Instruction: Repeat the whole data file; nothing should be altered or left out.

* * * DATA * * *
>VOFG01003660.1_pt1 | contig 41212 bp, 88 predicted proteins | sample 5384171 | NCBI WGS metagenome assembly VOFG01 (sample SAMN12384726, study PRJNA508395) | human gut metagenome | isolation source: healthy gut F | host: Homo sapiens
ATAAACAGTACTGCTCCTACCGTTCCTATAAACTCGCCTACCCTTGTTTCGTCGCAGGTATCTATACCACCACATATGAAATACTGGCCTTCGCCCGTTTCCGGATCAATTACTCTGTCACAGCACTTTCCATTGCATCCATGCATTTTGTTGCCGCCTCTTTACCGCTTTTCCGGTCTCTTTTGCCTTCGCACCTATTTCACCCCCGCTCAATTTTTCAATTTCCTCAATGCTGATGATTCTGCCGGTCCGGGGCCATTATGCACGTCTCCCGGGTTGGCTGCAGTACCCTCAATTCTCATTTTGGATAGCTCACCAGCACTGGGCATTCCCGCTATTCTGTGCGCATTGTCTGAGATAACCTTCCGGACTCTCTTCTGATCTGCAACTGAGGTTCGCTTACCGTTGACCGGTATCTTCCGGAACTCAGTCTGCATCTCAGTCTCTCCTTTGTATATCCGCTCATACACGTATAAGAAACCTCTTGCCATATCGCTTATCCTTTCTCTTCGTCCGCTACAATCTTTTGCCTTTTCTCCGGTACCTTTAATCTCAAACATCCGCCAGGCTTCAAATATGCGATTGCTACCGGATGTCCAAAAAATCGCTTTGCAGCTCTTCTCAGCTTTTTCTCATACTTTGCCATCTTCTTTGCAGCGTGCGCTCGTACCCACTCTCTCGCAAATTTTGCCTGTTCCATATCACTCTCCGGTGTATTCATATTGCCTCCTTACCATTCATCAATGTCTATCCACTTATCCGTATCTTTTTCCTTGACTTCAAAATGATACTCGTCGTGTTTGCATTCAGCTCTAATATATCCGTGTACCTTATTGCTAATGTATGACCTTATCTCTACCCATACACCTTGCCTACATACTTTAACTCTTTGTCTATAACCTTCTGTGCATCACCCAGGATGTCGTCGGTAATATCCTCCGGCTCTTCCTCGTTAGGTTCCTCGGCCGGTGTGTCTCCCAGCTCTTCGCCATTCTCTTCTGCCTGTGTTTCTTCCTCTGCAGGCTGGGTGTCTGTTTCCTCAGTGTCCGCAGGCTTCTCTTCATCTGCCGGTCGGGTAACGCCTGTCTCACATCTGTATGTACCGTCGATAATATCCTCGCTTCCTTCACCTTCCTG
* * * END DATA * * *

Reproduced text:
>VOFG01003660.1_pt1 | contig 41212 bp, 88 predicted proteins | sample 5384171 | NCBI WGS metagenome assembly VOFG01 (sample SAMN12384726, study PRJNA508395) | human gut metagenome | isolation source: healthy gut F | host: Homo sapiens
ATAAACAGTACTGCTCCTACCGTTCCTATAAACTCGCCTACCCTTGTTTCGTCGCAGGTATCTATACCACCACATATGAAATACTGGCCTTCGCCCGTTTCCGGATCAATTACTCTGTCACAGCACTTTCCATTGCATCCATGCATTTTGTTGCCGCCTCTTTACCGCTTTTCCGGTCTCTTTTGCCTTCGCACCTATTTCACCCCCGCTCAATTTTTCAATTTCCTCAATGCTGATGATTCTGCCGGTCCGGGGCCATTATGCACGTCTCCCGGGTTGGCTGCAGTACCCTCAATTCTCATTTTGGATAGCTCACCAGCACTGGGCATTCCCGCTATTCTGTGCGCATTGTCTGAGATAACCTTCCGGACTCTCTTCTGATCTGCAACTGAGGTTCGCTTACCGTTGACCGGTATCTTCCGGAACTCAGTCTGCATCTCAGTCTCTCCTTTGTATATCCGCTCATACACGTATAAGAAACCTCTTGCCATATCGCTTATCCTTTCTCTTCGTCCGCTACAATCTTTTGCCTTTTCTCCGGTACCTTTAATCTCAAACATCCGCCAGGCTTCAAATATGCGATTGCTACCGGATGTCCAAAAAATCGCTTTGCAGCTCTTCTCAGCTTTTTCTCATACTTTGCCATCTTCTTTGCAGCGTGCGCTCGTACCCACTCTCTCGCAAATTTTGCCTGTTCCATATCACTCTCCGGTGTATTCATATTGCCTCCTTACCATTCATCAATGTCTATCCACTTATCCGTATCTTTTTCCTTGACTTCAAAATGATACTCGTCGTGTTTGCATTCAGCTCTAATATATCCGTGTACCTTATTGCTAATGTATGACCTTATCTCTACCCATACACCTTGCCTACATACTTTAACTCTTTGTCTATAACCTTCTGTGCATCACCCAGGATGTCGTCGGTAATATCCTCCGGCTCTTCCTCGTTAGGTTCCTCGGCCGGTGTGTCTCCCAGCTCTTCGCCATTCTCTTCTGCCTGTGTTTCTTCCTCTGCAGGCTGGGTGTCTGTTTCCTCAGTGTCCGCAGGCTTCTCTTCATCTGCCGGTCGGGTAACGCCTGTCTCACATCTGTATGTACCGTCGATAATATCCTCGCTTCCTTCACCTTCCTG